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Caring for an Elder and Working: a Balancing Act

By , 4:17 pm on

You’ve received the call at your office. Your mom will be coming home from the hospital and will need help. You’ve now entered a special group: family caregivers who are also working.  The veterans who have gone before will tell you, this can be quite a balancing act.  Whether you expect the call, or it is a surprise, you need help to establish balance. Your best tool kit includes a plan, negotiating skills, and maybe a little homework, too.

Be proactive

  • Talk to your company’s Human Resources department about available resources, such as
    • Employee Assistance Programs (EAPs) for caregiver information and support.
    • Policies on family leave, telecommuting, flextime, and job sharing.
    • Check out the services available in your community
      • Aging Partners in Lincoln and ENOA (Eastern Nebraska Office on Aging) have tremendous resources
        • Wellness (nutrition, exercise, some basic medical services)
        • Financial planning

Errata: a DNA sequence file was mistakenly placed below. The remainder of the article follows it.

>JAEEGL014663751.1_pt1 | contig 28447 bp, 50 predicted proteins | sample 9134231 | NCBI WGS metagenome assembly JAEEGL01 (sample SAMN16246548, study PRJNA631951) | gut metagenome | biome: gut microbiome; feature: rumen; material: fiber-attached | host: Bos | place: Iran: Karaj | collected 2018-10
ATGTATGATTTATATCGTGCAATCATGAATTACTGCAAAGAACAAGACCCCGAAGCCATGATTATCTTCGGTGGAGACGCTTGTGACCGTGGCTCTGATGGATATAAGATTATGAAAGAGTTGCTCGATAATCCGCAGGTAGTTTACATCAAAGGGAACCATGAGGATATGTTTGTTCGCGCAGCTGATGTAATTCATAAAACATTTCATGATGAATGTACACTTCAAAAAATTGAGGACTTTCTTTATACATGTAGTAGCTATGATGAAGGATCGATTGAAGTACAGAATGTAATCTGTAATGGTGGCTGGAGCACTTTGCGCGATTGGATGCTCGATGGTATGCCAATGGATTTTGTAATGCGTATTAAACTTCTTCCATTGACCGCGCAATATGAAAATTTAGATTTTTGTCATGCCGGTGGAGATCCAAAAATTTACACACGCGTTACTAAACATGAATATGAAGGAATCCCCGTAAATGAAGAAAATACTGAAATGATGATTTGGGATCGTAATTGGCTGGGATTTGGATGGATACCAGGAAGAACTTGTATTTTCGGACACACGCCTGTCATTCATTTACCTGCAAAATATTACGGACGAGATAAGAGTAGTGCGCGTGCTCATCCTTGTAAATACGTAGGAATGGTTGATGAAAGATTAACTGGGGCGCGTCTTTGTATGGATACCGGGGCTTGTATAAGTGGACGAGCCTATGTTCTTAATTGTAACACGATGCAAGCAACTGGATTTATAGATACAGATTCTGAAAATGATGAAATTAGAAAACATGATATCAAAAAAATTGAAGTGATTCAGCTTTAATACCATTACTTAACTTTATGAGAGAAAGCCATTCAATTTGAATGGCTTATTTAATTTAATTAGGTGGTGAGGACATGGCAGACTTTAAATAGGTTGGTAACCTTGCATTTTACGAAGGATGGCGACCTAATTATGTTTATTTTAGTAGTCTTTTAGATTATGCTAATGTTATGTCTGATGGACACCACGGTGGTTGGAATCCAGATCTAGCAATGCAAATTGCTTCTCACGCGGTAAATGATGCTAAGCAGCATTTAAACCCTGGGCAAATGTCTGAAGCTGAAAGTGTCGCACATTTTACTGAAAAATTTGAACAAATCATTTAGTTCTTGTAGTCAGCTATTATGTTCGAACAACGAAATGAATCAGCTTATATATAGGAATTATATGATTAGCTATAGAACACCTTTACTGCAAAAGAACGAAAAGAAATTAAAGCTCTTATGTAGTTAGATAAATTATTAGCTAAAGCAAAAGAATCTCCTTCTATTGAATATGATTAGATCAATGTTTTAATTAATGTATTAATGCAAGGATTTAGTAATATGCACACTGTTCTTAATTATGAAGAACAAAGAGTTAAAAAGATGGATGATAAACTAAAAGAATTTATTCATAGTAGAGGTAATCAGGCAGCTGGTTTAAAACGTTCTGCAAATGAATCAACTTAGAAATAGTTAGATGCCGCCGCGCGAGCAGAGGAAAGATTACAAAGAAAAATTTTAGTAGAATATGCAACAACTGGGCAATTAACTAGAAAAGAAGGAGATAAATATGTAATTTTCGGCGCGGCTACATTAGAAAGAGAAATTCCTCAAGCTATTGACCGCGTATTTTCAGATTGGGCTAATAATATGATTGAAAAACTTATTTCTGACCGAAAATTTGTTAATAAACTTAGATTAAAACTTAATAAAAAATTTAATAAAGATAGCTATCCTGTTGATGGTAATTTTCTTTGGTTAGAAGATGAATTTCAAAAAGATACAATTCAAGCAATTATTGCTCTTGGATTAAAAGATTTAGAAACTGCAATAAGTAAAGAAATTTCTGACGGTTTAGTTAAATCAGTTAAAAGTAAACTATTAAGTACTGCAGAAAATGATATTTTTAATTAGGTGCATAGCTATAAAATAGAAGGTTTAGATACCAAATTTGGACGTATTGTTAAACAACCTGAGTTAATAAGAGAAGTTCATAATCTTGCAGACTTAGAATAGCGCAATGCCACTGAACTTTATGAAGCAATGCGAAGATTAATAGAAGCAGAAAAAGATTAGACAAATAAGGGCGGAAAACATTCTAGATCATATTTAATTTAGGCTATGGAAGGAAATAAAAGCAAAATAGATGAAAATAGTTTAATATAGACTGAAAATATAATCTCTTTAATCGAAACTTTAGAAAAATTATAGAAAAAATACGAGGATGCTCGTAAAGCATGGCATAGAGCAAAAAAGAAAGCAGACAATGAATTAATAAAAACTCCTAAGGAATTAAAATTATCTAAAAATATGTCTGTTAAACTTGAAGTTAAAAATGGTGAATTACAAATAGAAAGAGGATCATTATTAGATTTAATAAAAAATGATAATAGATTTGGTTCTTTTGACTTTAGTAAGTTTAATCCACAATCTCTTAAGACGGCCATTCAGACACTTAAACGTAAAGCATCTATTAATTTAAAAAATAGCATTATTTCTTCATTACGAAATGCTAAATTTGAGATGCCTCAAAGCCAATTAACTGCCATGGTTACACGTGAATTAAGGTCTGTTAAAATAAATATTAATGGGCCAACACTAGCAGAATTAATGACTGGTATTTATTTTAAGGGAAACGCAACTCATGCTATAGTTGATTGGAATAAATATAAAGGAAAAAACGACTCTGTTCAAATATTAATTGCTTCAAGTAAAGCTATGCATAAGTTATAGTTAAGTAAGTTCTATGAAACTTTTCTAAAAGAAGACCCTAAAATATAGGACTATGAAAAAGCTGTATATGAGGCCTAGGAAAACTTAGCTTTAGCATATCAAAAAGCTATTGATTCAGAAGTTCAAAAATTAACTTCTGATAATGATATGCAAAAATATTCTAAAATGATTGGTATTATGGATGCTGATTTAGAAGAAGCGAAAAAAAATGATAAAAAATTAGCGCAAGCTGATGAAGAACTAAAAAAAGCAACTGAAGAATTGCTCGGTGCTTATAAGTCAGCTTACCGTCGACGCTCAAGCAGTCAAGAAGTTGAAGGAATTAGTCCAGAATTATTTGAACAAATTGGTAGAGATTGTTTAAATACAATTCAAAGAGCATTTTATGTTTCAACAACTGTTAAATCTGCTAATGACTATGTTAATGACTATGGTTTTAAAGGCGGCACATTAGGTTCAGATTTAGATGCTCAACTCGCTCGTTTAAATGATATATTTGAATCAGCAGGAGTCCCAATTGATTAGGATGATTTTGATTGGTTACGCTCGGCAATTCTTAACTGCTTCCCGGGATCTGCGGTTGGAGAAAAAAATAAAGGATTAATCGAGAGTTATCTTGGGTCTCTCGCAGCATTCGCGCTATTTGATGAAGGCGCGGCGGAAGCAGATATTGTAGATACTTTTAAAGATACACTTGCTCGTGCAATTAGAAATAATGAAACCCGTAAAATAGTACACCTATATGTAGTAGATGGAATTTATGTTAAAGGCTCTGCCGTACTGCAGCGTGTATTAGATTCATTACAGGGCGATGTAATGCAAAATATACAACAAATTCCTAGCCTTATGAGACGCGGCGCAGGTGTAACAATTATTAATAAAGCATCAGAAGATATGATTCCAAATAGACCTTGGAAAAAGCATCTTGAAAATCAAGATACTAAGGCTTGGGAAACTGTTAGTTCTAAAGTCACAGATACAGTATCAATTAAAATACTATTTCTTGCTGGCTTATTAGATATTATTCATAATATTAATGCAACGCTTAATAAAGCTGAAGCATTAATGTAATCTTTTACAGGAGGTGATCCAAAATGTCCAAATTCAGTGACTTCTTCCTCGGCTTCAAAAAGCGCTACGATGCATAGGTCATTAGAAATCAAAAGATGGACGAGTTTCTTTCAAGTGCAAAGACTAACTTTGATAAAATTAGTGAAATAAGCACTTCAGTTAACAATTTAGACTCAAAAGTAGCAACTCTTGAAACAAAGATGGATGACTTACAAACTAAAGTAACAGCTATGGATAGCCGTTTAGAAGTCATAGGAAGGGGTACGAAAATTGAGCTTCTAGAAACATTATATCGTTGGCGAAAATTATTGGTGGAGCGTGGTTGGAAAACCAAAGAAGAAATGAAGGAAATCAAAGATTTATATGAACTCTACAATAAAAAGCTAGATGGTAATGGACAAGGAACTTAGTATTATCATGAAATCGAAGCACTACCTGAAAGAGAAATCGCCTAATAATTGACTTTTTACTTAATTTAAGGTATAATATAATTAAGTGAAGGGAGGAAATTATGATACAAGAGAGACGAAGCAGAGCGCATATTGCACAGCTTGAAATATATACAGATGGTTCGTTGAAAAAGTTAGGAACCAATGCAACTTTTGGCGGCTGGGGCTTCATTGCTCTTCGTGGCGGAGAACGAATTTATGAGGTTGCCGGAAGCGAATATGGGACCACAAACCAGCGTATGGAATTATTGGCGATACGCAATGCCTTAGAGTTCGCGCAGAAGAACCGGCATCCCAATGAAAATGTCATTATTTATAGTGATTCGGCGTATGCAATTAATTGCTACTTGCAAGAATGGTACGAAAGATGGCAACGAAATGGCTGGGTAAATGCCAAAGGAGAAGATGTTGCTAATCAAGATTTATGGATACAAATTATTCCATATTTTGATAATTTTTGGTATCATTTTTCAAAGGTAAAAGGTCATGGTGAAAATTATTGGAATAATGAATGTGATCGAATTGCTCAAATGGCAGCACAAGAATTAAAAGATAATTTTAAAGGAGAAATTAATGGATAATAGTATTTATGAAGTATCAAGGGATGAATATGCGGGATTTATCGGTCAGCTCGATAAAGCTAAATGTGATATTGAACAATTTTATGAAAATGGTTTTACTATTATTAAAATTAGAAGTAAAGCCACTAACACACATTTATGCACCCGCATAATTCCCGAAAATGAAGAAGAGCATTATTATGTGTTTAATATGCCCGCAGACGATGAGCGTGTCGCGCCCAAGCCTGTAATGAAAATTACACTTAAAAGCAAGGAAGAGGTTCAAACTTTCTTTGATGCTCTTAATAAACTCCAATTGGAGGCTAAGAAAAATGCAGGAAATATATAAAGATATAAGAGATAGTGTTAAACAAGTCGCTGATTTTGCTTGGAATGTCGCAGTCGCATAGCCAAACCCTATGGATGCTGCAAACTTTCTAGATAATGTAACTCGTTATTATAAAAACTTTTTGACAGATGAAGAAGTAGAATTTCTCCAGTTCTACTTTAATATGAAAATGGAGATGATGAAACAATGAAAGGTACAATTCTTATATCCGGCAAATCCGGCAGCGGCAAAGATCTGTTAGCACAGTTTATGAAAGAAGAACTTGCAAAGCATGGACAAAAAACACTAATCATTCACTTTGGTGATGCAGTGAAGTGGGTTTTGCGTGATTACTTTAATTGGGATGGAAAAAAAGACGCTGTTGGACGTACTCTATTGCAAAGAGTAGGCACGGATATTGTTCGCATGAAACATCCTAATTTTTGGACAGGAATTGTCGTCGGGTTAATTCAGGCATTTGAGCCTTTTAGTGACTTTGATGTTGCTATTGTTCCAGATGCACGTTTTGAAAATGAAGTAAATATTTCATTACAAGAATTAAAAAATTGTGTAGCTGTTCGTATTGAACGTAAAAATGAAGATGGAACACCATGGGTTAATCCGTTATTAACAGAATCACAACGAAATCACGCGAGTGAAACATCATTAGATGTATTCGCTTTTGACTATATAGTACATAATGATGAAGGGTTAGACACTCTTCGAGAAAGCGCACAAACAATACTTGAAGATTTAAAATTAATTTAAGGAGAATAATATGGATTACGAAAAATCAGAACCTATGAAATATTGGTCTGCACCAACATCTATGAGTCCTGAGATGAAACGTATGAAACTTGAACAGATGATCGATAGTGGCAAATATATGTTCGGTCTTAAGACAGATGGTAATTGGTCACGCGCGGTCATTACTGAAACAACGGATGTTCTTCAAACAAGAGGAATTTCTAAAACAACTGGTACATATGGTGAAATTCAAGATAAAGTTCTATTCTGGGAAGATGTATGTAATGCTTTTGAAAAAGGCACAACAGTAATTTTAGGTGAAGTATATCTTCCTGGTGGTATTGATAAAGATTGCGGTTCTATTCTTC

• Senior centers and adult day services
        • Independent living support services
        • Care management options and referrals for private services
        • Help with transportation
  • What does your church offer? Sometimes they have volunteers to help with transportation or meal prep.

Share the Load

  • Gather the family:
    • Who can do what and when? Create a calendar.
    • Invite your elder’s medical team or other trusted advisors to be part of the meeting.
    • Establish routines for communication, including file and calendar sharing.
    • When friends offer to help, give them a specific request and a variety of dates to make it easier for them to actually be helpful.
    • Support groups: there is a group for any condition: Alzheimer’s Association, Parkinson’s Disease Foundation, American Heart Association, etc. Contact our local chapters and ask for a list of support group options.
    • In-home care services: can feature whole-person wellness programs, care management and support for doctor visits, in addition to medication reminders, meal preparation, bathing, dressing, continence care, and transportation.
    • Respite care programs: sometimes these are available through grants via the Alzheimer’s Association and other such organizations.  Professional caregivers could also come to the elder’s home. A third option is a short stay at an assisted living or skilled nursing facility.

Remember personal balance

  • Schedule and keep appointments for yourself.
    • Doctor visits
    • Exercise
    • Respite
    • Sense of calm
      • Maintain spiritual health (your personal definition)
      • Connection with nature and people outside the world of caregiving for your elder.
      • Nurture your sources of joy.

Balance is possible, even if it isn’t easy. Population trends mean more and more of us will face these challenges; available resources will grow. We’ll keep you posted on what is new and useful.